The first was that they were all British, or more broadly unAmerican.  To be raised where I was resulted in being raised out of touch with much of American life, and what most Americans thought important wasn’t on the radar screen.  The endless “hick moving to town” theme meant nothing to me.  Prog was a way to escape a culture I didn’t like and, in some ways, didn’t like me.

The second was, believe it or not, a product of church upbringing.  Let’s put it this way: when people raised on the “Red Back Hymnal” (one former Church of God state overseer refers to it as the “Red Neck Hymnal”) got into rock, they listened to Elvis Presley and Jerry Lee Lewis, who themselves were raised in that kind of church.  For someone like me who was raised on the Episcopal 1940 Hymnal, prog artists like ELP fit the bill, to say nothing of Jethro Tull’s Aqualung.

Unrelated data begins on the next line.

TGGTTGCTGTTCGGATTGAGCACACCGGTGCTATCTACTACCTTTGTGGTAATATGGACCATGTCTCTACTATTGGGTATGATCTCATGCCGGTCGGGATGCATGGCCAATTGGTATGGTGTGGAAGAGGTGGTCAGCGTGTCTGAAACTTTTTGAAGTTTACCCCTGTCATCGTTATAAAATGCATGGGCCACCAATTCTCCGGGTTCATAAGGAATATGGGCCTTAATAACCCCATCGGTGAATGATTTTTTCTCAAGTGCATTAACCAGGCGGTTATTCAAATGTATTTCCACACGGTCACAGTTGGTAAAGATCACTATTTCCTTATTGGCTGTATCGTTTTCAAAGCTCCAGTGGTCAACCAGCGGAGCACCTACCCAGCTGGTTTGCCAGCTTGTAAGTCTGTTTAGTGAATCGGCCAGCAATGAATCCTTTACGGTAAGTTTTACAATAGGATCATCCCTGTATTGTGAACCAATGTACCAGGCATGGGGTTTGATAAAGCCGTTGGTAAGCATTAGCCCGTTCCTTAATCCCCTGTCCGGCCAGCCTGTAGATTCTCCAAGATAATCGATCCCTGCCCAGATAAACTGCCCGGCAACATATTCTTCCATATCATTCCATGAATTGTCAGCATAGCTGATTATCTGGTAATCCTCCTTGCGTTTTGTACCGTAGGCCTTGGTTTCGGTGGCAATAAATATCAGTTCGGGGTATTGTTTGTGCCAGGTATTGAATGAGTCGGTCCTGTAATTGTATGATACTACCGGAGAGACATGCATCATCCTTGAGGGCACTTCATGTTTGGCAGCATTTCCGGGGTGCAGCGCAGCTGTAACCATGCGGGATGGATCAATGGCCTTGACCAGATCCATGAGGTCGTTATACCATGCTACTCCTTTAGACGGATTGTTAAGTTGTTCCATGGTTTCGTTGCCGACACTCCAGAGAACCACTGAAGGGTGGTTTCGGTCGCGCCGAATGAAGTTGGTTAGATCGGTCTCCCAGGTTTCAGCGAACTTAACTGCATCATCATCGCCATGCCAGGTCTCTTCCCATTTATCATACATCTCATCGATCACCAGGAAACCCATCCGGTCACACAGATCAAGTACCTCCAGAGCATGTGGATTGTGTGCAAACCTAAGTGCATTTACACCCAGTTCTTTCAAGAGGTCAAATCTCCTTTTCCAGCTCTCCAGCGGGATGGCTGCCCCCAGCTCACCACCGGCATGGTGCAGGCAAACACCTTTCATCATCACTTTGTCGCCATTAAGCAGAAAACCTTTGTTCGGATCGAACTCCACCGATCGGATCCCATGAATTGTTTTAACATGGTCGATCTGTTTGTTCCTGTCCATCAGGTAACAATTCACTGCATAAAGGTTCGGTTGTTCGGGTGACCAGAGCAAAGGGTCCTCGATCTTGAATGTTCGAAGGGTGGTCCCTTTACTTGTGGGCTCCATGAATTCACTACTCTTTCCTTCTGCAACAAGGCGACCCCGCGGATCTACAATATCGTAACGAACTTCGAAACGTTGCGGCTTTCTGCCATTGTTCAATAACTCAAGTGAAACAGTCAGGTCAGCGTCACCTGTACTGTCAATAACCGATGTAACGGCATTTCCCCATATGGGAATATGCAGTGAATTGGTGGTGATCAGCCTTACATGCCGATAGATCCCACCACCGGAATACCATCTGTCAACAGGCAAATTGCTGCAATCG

That underscores another aspect of prog that’s forgotten: many prog artists, such as Keith Emerson and Rick Wakeman, had classical training.  ELP’s Pictures at an Exhibition is, in many ways, the best rendition of Mussorgsky’s piano piece; Ravel is too restrained.  There was also Tull’s Bourée.  But classical influences and training are, usually, the kiss of death on this side of the Atlantic.

Parker’s characterisation of prog as the “whitest music” only shows his uncritical acceptance (along with much of the American left) of the white supremacists‘ racial model.  Prog is better described as European, as opposed to American.  That’s in evidence in the rhythmic clapping during Mike Oldfield’s Exposed (his live album of a Continental tour) rendition of Incantations.  His use of Longfellow’s Hiawatha as an “incantation” is hilarious, but much of his music had a satirical underpinning.  To look at things differently, at the time country and Southern gospel were very “white” forms of music, but the result is entirely different.